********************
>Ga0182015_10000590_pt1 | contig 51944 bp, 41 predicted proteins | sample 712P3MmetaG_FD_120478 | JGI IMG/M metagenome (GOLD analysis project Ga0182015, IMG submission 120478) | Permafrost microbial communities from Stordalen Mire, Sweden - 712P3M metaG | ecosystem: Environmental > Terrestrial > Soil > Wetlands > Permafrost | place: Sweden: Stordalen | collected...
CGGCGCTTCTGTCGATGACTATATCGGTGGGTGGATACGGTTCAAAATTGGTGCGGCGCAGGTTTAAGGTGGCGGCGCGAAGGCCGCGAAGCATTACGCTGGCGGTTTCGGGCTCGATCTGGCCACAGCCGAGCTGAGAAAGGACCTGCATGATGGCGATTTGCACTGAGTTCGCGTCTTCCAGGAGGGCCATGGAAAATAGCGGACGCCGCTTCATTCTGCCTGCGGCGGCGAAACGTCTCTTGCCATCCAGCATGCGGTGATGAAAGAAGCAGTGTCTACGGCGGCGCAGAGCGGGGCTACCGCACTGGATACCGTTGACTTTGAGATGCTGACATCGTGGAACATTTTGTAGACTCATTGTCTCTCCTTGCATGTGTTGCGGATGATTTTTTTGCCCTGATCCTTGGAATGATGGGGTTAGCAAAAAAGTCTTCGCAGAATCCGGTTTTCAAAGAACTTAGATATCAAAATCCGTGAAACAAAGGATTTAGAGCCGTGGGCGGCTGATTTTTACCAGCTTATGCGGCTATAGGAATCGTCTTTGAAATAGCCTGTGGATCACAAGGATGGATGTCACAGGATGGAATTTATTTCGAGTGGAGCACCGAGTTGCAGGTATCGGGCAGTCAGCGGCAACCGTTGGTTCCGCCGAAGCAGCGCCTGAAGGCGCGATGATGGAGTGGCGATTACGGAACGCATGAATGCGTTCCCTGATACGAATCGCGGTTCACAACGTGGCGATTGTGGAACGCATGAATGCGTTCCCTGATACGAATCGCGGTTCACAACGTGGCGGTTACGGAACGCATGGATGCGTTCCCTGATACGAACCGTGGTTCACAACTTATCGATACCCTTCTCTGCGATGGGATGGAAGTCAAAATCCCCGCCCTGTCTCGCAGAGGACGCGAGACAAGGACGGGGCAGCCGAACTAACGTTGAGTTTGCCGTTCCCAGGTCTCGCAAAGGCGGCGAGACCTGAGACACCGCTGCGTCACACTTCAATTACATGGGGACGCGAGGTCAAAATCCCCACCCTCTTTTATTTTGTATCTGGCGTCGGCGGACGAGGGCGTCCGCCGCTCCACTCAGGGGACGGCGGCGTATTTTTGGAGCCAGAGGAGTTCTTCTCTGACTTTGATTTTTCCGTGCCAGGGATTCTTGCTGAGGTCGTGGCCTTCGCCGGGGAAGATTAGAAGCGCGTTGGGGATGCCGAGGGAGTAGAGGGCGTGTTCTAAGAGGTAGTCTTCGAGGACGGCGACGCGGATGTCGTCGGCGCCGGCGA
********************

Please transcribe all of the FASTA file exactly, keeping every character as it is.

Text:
>Ga0182015_10000590_pt1 | contig 51944 bp, 41 predicted proteins | sample 712P3MmetaG_FD_120478 | JGI IMG/M metagenome (GOLD analysis project Ga0182015, IMG submission 120478) | Permafrost microbial communities from Stordalen Mire, Sweden - 712P3M metaG | ecosystem: Environmental > Terrestrial > Soil > Wetlands > Permafrost | place: Sweden: Stordalen | collected...
CGGCGCTTCTGTCGATGACTATATCGGTGGGTGGATACGGTTCAAAATTGGTGCGGCGCAGGTTTAAGGTGGCGGCGCGAAGGCCGCGAAGCATTACGCTGGCGGTTTCGGGCTCGATCTGGCCACAGCCGAGCTGAGAAAGGACCTGCATGATGGCGATTTGCACTGAGTTCGCGTCTTCCAGGAGGGCCATGGAAAATAGCGGACGCCGCTTCATTCTGCCTGCGGCGGCGAAACGTCTCTTGCCATCCAGCATGCGGTGATGAAAGAAGCAGTGTCTACGGCGGCGCAGAGCGGGGCTACCGCACTGGATACCGTTGACTTTGAGATGCTGACATCGTGGAACATTTTGTAGACTCATTGTCTCTCCTTGCATGTGTTGCGGATGATTTTTTTGCCCTGATCCTTGGAATGATGGGGTTAGCAAAAAAGTCTTCGCAGAATCCGGTTTTCAAAGAACTTAGATATCAAAATCCGTGAAACAAAGGATTTAGAGCCGTGGGCGGCTGATTTTTACCAGCTTATGCGGCTATAGGAATCGTCTTTGAAATAGCCTGTGGATCACAAGGATGGATGTCACAGGATGGAATTTATTTCGAGTGGAGCACCGAGTTGCAGGTATCGGGCAGTCAGCGGCAACCGTTGGTTCCGCCGAAGCAGCGCCTGAAGGCGCGATGATGGAGTGGCGATTACGGAACGCATGAATGCGTTCCCTGATACGAATCGCGGTTCACAACGTGGCGATTGTGGAACGCATGAATGCGTTCCCTGATACGAATCGCGGTTCACAACGTGGCGGTTACGGAACGCATGGATGCGTTCCCTGATACGAACCGTGGTTCACAACTTATCGATACCCTTCTCTGCGATGGGATGGAAGTCAAAATCCCCGCCCTGTCTCGCAGAGGACGCGAGACAAGGACGGGGCAGCCGAACTAACGTTGAGTTTGCCGTTCCCAGGTCTCGCAAAGGCGGCGAGACCTGAGACACCGCTGCGTCACACTTCAATTACATGGGGACGCGAGGTCAAAATCCCCACCCTCTTTTATTTTGTATCTGGCGTCGGCGGACGAGGGCGTCCGCCGCTCCACTCAGGGGACGGCGGCGTATTTTTGGAGCCAGAGGAGTTCTTCTCTGACTTTGATTTTTCCGTGCCAGGGATTCTTGCTGAGGTCGTGGCCTTCGCCGGGGAAGATTAGAAGCGCGTTGGGGATGCCGAGGGAGTAGAGGGCGTGTTCTAAGAGGTAGTCTTCGAGGACGGCGACGCGGATGTCGTCGGCGCCGGCGA